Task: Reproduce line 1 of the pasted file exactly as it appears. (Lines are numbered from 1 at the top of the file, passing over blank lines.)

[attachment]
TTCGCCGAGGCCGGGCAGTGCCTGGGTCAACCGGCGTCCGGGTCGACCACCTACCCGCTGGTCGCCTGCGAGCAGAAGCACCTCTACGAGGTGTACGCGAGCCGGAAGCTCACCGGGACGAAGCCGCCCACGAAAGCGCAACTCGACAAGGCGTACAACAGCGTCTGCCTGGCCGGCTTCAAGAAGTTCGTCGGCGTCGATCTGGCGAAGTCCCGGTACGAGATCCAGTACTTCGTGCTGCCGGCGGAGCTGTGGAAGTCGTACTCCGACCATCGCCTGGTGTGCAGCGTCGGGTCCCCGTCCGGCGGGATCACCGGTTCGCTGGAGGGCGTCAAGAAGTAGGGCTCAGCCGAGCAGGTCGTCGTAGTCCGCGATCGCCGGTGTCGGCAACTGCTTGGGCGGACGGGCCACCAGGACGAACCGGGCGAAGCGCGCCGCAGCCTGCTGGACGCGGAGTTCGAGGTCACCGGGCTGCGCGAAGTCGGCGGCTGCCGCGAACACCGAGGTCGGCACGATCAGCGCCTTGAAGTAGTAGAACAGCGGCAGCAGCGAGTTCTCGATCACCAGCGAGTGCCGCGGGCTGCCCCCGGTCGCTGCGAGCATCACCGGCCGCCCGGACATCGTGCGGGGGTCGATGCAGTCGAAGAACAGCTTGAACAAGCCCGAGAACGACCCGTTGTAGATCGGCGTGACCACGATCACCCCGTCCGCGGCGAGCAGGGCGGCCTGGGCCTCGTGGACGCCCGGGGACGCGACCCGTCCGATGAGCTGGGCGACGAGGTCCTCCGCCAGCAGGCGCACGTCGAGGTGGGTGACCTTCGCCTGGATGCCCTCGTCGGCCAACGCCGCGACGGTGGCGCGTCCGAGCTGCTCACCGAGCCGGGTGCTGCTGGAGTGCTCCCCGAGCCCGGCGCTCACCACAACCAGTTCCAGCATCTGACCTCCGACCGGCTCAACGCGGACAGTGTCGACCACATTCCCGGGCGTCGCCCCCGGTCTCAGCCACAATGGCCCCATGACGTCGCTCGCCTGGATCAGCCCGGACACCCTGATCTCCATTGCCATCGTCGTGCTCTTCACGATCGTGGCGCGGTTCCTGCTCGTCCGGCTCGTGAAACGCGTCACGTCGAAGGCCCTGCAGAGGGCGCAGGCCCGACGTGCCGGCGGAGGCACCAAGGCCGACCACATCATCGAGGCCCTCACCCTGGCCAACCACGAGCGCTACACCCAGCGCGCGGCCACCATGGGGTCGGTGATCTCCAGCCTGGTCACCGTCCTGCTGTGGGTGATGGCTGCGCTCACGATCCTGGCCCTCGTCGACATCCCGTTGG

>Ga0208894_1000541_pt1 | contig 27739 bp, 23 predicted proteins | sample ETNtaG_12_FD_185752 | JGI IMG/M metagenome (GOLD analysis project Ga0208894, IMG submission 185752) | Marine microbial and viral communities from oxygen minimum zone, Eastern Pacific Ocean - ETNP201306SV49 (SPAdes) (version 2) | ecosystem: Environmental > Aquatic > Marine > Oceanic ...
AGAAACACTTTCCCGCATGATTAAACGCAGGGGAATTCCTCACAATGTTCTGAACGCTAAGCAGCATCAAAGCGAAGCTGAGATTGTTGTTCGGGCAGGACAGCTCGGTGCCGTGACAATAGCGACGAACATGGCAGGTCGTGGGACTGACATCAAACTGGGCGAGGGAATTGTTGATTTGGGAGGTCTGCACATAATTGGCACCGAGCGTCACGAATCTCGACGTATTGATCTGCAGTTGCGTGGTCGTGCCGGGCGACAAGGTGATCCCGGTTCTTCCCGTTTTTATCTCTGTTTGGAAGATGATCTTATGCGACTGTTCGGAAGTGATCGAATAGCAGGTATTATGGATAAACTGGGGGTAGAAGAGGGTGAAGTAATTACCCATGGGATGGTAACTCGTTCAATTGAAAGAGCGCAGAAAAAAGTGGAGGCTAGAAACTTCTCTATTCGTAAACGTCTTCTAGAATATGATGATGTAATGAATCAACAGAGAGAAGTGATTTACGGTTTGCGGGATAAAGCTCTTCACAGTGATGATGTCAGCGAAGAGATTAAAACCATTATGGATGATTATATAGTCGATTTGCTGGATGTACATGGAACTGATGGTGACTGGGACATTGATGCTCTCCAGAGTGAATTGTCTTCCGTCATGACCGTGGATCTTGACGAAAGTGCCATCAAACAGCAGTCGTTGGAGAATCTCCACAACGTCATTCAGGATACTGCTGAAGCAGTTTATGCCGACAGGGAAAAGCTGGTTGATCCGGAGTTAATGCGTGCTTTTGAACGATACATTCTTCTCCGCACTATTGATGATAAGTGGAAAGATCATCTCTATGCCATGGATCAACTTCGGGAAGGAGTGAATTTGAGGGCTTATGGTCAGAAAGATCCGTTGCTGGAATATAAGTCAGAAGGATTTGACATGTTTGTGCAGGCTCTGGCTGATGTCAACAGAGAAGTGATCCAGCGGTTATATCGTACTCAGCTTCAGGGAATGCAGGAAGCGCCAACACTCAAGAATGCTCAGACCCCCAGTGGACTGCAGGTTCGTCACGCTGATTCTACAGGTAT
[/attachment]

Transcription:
TTCGCCGAGGCCGGGCAGTGCCTGGGTCAACCGGCGTCCGGGTCGACCACCTACCCGCTGGTCGCCTGCGAGCAGAAGCACCTCTACGAGGTGTACGCGAGCCGGAAGCTCACCGGGACGAAGCCGCCCACGAAAGCGCAACTCGACAAGGCGTACAACAGCGTCTGCCTGGCCGGCTTCAAGAAGTTCGTCGGCGTCGATCTGGCGAAGTCCCGGTACGAGATCCAGTACTTCGTGCTGCCGGCGGAGCTGTGGAAGTCGTACTCCGACCATCGCCTGGTGTGCAGCGTCGGGTCCCCGTCCGGCGGGATCACCGGTTCGCTGGAGGGCGTCAAGAAGTAGGGCTCAGCCGAGCAGGTCGTCGTAGTCCGCGATCGCCGGTGTCGGCAACTGCTTGGGCGGACGGGCCACCAGGACGAACCGGGCGAAGCGCGCCGCAGCCTGCTGGACGCGGAGTTCGAGGTCACCGGGCTGCGCGAAGTCGGCGGCTGCCGCGAACACCGAGGTCGGCACGATCAGCGCCTTGAAGTAGTAGAACAGCGGCAGCAGCGAGTTCTCGATCACCAGCGAGTGCCGCGGGCTGCCCCCGGTCGCTGCGAGCATCACCGGCCGCCCGGACATCGTGCGGGGGTCGATGCAGTCGAAGAACAGCTTGAACAAGCCCGAGAACGACCCGTTGTAGATCGGCGTGACCACGATCACCCCGTCCGCGGCGAGCAGGGCGGCCTGGGCCTCGTGGACGCCCGGGGACGCGACCCGTCCGATGAGCTGGGCGACGAGGTCCTCCGCCAGCAGGCGCACGTCGAGGTGGGTGACCTTCGCCTGGATGCCCTCGTCGGCCAACGCCGCGACGGTGGCGCGTCCGAGCTGCTCACCGAGCCGGGTGCTGCTGGAGTGCTCCCCGAGCCCGGCGCTCACCACAACCAGTTCCAGCATCTGACCTCCGACCGGCTCAACGCGGACAGTGTCGACCACATTCCCGGGCGTCGCCCCCGGTCTCAGCCACAATGGCCCCATGACGTCGCTCGCCTGGATCAGCCCGGACACCCTGATCTCCATTGCCATCGTCGTGCTCTTCACGATCGTGGCGCGGTTCCTGCTCGTCCGGCTCGTGAAACGCGTCACGTCGAAGGCCCTGCAGAGGGCGCAGGCCCGACGTGCCGGCGGAGGCACCAAGGCCGACCACATCATCGAGGCCCTCACCCTGGCCAACCACGAGCGCTACACCCAGCGCGCGGCCACCATGGGGTCGGTGATCTCCAGCCTGGTCACCGTCCTGCTGTGGGTGATGGCTGCGCTCACGATCCTGGCCCTCGTCGACATCCCGTTGG